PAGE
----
Whether it’s your dream or your back-up plan, there are plenty of stunning British beaches to pick from


This long, pale sandy beach in West Sussex in at the entrance to Chichester Harbour and looks across the sail-filled Solent. Backed by sand dunes and brightly painted beach huts, its popular with families as well as windsurfers and kite surfers. National Trust-managed East Head next door is a constantly shifting spit of white sand filled in with a maze of tufted dunes crossed by board-walks. The beach and the salt marshes behind it are a great place to spot wildlife like common seals, skylarks and sand lizards while the dunes erupt with wildflowers in the summer.


This windswept Northumberland beach is dominated by the imposing Bamburgh Castle, which has watched over the biscuity sands since the 6th century. The dune-backed beach is popular with kite fliers and walkers who come across the rugged Northumberland Coast Path as well as families with buckets and spades. Opposite the beach are the Inner Farne Islands, home of hermits and monks since the 7th century. There’s also a rock painted with a white stag and a small lighthouse – the most northerly of its kind in mainland England.


This part of North Devon is home to many stunning beaches but the golden arc of Putsborough is perfectly placed between the wild and rocky Baggy Point peninsula and the hotels, shops and cafes of pretty seaside town Woolacombe. Backed by a patchwork quilt of rolling green fields, the beach has plenty of rock pools to root in and you can either get out on the waves or watch the surfers roll in on foam-flecked waves.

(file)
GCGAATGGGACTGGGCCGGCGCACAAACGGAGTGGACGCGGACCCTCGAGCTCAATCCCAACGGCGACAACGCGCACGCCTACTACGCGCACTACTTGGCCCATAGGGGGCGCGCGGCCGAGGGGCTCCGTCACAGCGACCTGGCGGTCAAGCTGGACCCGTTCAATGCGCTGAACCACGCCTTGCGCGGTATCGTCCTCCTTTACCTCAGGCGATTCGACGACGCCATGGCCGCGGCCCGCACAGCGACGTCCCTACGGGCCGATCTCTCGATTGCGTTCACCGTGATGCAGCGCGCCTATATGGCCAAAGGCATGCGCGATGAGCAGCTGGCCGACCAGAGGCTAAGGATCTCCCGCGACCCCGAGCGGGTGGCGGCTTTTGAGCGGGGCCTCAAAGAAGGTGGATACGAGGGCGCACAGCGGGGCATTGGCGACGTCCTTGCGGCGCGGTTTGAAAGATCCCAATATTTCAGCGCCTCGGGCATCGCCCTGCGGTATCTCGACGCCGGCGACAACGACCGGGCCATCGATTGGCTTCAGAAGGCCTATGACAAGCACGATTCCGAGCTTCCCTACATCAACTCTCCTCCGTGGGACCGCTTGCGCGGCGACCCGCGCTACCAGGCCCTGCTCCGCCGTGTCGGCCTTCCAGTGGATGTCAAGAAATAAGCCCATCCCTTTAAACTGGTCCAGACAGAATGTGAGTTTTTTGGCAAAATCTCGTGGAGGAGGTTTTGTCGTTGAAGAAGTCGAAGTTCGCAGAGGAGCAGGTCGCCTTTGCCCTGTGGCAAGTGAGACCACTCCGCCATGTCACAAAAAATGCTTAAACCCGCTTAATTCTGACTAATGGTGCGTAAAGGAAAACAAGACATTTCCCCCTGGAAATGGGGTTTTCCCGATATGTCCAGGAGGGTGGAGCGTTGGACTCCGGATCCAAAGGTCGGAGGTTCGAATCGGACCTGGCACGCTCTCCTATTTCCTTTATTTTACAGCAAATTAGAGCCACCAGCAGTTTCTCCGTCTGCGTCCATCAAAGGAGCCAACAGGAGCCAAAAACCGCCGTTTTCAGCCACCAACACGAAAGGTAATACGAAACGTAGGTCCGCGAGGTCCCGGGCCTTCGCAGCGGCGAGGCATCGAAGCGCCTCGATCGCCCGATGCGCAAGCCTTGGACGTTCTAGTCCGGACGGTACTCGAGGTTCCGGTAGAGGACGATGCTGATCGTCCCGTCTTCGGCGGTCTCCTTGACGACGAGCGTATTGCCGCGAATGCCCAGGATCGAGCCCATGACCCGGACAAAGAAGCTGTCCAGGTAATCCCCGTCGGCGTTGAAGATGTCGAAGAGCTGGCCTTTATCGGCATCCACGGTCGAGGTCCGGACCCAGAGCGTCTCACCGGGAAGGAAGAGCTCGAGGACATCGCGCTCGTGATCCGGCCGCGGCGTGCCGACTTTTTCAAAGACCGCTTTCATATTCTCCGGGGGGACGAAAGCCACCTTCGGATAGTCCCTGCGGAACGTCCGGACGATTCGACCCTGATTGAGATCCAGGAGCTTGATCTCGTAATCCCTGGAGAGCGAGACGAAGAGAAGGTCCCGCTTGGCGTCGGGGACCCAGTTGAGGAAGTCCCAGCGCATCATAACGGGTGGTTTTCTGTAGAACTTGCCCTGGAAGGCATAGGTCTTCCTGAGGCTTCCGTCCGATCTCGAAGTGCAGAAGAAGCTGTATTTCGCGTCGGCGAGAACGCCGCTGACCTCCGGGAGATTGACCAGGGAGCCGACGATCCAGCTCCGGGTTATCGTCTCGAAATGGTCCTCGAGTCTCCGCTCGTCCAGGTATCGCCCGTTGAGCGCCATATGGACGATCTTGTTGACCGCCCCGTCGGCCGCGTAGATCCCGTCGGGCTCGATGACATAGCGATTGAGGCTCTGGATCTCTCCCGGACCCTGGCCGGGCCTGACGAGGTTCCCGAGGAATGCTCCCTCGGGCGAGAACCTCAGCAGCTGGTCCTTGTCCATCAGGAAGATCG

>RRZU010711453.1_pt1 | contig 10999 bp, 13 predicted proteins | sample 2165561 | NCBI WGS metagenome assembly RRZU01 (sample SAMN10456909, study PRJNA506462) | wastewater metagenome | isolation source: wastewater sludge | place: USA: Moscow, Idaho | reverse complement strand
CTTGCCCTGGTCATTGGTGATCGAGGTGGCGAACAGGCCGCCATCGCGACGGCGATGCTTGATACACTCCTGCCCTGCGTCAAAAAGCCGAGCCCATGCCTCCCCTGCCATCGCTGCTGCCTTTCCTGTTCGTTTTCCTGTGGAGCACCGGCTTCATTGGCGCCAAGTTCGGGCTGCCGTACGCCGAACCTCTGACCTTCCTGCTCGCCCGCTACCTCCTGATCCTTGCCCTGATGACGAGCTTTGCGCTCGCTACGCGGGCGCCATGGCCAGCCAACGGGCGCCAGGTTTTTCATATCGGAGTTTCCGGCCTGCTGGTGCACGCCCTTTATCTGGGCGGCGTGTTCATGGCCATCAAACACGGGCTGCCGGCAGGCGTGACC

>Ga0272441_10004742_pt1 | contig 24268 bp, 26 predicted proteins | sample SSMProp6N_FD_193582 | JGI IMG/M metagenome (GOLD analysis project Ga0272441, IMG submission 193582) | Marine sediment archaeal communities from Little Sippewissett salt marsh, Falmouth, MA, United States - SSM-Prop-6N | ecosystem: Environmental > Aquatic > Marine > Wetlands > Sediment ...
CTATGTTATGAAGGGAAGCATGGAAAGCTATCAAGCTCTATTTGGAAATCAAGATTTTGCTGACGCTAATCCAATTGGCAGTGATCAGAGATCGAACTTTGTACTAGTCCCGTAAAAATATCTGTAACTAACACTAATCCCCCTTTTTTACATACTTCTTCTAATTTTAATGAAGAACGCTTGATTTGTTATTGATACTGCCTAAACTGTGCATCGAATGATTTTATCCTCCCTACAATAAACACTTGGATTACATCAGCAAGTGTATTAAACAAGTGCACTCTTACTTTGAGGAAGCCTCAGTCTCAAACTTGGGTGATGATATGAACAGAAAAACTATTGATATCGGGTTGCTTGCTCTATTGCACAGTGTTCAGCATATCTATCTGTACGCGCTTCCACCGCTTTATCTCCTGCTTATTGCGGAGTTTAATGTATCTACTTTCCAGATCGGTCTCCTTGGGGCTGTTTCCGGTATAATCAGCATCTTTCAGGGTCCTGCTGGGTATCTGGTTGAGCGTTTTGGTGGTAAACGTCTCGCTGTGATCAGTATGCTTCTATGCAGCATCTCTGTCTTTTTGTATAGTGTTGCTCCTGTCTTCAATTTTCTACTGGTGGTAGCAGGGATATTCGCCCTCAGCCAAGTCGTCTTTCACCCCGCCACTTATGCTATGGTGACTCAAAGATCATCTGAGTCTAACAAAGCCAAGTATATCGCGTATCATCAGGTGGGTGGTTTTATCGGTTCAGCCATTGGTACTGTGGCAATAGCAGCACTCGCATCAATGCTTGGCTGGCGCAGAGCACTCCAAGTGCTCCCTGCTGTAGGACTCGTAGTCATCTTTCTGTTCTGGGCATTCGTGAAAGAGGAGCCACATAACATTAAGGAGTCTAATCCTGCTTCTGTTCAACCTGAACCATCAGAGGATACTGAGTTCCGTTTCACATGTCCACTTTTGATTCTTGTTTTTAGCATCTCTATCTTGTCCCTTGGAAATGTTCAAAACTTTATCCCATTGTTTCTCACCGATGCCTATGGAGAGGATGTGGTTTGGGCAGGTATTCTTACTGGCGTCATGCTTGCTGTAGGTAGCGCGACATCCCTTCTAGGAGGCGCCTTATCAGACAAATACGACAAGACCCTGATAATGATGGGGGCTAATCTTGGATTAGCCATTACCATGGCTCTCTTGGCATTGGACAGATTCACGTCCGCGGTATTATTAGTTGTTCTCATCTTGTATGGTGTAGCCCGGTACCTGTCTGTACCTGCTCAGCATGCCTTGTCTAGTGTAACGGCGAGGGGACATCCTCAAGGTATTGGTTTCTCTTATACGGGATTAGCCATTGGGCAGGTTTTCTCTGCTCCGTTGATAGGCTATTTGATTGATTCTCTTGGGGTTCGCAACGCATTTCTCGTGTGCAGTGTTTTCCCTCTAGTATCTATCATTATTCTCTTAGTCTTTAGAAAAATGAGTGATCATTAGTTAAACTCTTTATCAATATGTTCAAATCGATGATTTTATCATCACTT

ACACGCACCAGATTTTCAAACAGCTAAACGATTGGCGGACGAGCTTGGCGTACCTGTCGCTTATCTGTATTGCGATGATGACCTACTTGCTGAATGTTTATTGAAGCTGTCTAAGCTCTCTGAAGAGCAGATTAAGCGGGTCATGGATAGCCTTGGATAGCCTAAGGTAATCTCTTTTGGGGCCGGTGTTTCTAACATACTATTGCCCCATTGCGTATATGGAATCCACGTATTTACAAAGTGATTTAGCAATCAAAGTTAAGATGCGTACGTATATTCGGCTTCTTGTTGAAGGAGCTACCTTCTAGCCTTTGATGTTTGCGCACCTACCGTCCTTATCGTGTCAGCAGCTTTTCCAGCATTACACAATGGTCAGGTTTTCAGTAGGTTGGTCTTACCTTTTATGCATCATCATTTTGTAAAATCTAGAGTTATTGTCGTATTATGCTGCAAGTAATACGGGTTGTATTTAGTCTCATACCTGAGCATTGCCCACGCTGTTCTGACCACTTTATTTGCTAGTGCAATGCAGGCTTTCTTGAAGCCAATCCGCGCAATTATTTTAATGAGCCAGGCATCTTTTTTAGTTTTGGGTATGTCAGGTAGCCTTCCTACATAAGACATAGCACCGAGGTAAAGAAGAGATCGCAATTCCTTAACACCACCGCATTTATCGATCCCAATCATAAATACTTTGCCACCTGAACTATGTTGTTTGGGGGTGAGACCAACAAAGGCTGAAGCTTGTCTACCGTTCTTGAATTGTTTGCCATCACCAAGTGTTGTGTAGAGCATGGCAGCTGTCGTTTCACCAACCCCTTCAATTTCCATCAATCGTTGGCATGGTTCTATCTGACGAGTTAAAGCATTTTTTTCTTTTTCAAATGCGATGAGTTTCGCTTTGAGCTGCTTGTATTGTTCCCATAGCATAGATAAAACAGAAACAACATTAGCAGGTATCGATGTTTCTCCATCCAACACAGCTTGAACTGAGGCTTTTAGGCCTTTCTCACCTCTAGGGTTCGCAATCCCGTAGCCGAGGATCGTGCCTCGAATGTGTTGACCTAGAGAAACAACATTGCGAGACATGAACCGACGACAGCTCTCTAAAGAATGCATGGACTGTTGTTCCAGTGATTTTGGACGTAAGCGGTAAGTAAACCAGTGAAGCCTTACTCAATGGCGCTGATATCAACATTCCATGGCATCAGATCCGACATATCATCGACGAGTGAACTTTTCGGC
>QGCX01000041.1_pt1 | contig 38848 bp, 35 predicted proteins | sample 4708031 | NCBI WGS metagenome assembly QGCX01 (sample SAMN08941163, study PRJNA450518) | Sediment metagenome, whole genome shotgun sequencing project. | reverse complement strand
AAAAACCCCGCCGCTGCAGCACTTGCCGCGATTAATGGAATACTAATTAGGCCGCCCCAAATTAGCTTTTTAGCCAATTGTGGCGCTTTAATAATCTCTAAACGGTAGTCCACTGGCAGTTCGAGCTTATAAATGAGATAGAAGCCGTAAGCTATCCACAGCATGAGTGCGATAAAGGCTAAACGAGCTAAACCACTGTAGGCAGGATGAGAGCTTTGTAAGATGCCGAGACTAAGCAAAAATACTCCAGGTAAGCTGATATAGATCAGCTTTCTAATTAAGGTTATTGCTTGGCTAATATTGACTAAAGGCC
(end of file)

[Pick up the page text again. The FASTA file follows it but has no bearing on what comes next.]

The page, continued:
Wales’ Pembrokeshire coast has many dramatic beaches but Broad Haven South balances drama with relaxed vibes. This wide, sandy bay backed by soft dunes and protected by towering, craggy cliffs can be reached at the south end, following the windy path down from the cliffs or at the south, by following a flat path through the lily decorated Bosherston Lakes, a National Nature Reserve home to otters, wildfowl and dragonflies. The vast beach is famous for its view of church-shaped rock and there are caves and rockpools to explore.

Access from the car park above the beach at its southern end is not suitable for pushchairs or wheelchairs due to the number of steep steps down the cliff.


Found on the west coast of South Harris in the Outer Hebrides, Luskentyre is a spectacular panoramic beach of dazzling white sand, stretching for miles and melting into turquoise water that turns deep blue further out and rivals the Caribbean. However, there are no hotels here, just a few tiny farmsteads with grazing sheep on bright green grass, some wee white cottages and a couple of graveyards. Framing the beach, in the distance, are the bruised curves of the island’s mountains, often hugged by clouds.